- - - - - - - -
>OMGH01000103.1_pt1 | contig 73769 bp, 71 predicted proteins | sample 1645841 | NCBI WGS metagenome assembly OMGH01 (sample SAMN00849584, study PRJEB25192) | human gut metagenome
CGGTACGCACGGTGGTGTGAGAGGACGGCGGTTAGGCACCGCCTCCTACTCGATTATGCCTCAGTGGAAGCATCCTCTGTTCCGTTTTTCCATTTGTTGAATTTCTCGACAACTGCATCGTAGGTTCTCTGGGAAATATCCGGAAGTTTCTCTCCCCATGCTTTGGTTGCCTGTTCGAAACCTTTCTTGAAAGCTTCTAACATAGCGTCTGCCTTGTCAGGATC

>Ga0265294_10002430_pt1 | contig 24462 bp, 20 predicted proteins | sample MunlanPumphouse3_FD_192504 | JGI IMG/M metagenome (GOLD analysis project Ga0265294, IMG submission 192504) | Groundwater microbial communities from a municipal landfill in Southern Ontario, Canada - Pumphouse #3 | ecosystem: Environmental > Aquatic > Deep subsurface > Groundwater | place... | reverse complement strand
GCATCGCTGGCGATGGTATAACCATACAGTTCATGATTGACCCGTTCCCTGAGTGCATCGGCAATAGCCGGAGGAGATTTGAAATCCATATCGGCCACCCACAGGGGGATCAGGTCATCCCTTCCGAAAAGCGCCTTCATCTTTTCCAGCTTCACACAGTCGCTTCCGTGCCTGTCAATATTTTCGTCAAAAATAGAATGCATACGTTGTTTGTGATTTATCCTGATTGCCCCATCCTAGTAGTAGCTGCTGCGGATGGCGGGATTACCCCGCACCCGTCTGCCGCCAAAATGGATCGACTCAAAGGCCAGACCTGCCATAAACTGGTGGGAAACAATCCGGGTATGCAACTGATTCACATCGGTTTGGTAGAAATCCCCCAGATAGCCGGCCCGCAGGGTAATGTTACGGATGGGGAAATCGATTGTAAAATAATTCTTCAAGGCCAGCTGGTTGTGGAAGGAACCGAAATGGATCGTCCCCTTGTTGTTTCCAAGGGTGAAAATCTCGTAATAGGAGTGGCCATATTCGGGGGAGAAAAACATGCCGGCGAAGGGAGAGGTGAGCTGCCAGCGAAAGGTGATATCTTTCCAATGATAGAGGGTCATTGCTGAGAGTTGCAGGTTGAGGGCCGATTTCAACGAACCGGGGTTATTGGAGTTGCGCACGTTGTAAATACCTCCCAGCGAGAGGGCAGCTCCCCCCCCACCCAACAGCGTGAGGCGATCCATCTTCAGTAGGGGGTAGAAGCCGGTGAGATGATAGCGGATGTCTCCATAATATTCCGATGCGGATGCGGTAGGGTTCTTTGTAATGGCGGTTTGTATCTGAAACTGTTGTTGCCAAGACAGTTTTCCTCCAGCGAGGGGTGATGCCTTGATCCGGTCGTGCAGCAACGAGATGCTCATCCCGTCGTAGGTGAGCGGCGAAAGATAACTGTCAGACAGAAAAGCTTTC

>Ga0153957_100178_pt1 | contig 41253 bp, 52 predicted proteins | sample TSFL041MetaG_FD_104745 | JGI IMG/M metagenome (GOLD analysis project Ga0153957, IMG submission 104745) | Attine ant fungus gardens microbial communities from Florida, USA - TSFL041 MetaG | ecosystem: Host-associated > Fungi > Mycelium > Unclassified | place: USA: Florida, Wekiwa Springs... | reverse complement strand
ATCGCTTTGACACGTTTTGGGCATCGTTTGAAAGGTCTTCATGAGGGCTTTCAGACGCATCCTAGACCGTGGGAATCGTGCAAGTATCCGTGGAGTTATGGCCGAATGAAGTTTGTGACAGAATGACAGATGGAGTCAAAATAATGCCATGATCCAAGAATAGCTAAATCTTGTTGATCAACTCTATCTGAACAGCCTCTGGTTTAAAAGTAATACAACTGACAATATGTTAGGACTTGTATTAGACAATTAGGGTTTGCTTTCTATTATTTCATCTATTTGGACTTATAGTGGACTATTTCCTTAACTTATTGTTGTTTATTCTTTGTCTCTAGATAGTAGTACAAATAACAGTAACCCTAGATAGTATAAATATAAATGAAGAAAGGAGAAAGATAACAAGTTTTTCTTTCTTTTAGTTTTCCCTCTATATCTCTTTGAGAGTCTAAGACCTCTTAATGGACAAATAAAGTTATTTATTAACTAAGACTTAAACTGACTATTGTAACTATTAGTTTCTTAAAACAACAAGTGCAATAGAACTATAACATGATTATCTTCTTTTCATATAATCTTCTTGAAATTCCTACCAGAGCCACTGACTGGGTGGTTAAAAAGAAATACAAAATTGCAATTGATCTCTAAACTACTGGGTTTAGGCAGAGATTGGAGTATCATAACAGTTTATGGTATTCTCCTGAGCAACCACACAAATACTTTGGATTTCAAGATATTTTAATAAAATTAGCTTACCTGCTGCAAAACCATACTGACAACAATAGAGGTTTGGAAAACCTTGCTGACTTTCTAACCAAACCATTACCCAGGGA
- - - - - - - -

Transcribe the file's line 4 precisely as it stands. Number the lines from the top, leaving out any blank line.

GCATCGCTGGCGATGGTATAACCATACAGTTCATGATTGACCCGTTCCCTGAGTGCATCGGCAATAGCCGGAGGAGATTTGAAATCCATATCGGCCACCCACAGGGGGATCAGGTCATCCCTTCCGAAAAGCGCCTTCATCTTTTCCAGCTTCACACAGTCGCTTCCGTGCCTGTCAATATTTTCGTCAAAAATAGAATGCATACGTTGTTTGTGATTTATCCTGATTGCCCCATCCTAGTAGTAGCTGCTGCGGATGGCGGGATTACCCCGCACCCGTCTGCCGCCAAAATGGATCGACTCAAAGGCCAGACCTGCCATAAACTGGTGGGAAACAATCCGGGTATGCAACTGATTCACATCGGTTTGGTAGAAATCCCCCAGATAGCCGGCCCGCAGGGTAATGTTACGGATGGGGAAATCGATTGTAAAATAATTCTTCAAGGCCAGCTGGTTGTGGAAGGAACCGAAATGGATCGTCCCCTTGTTGTTTCCAAGGGTGAAAATCTCGTAATAGGAGTGGCCATATTCGGGGGAGAAAAACATGCCGGCGAAGGGAGAGGTGAGCTGCCAGCGAAAGGTGATATCTTTCCAATGATAGAGGGTCATTGCTGAGAGTTGCAGGTTGAGGGCCGATTTCAACGAACCGGGGTTATTGGAGTTGCGCACGTTGTAAATACCTCCCAGCGAGAGGGCAGCTCCCCCCCCACCCAACAGCGTGAGGCGATCCATCTTCAGTAGGGGGTAGAAGCCGGTGAGATGATAGCGGATGTCTCCATAATATTCCGATGCGGATGCGGTAGGGTTCTTTGTAATGGCGGTTTGTATCTGAAACTGTTGTTGCCAAGACAGTTTTCCTCCAGCGAGGGGTGATGCCTTGATCCGGTCGTGCAGCAACGAGATGCTCATCCCGTCGTAGGTGAGCGGCGAAAGATAACTGTCAGACAGAAAAGCTTTC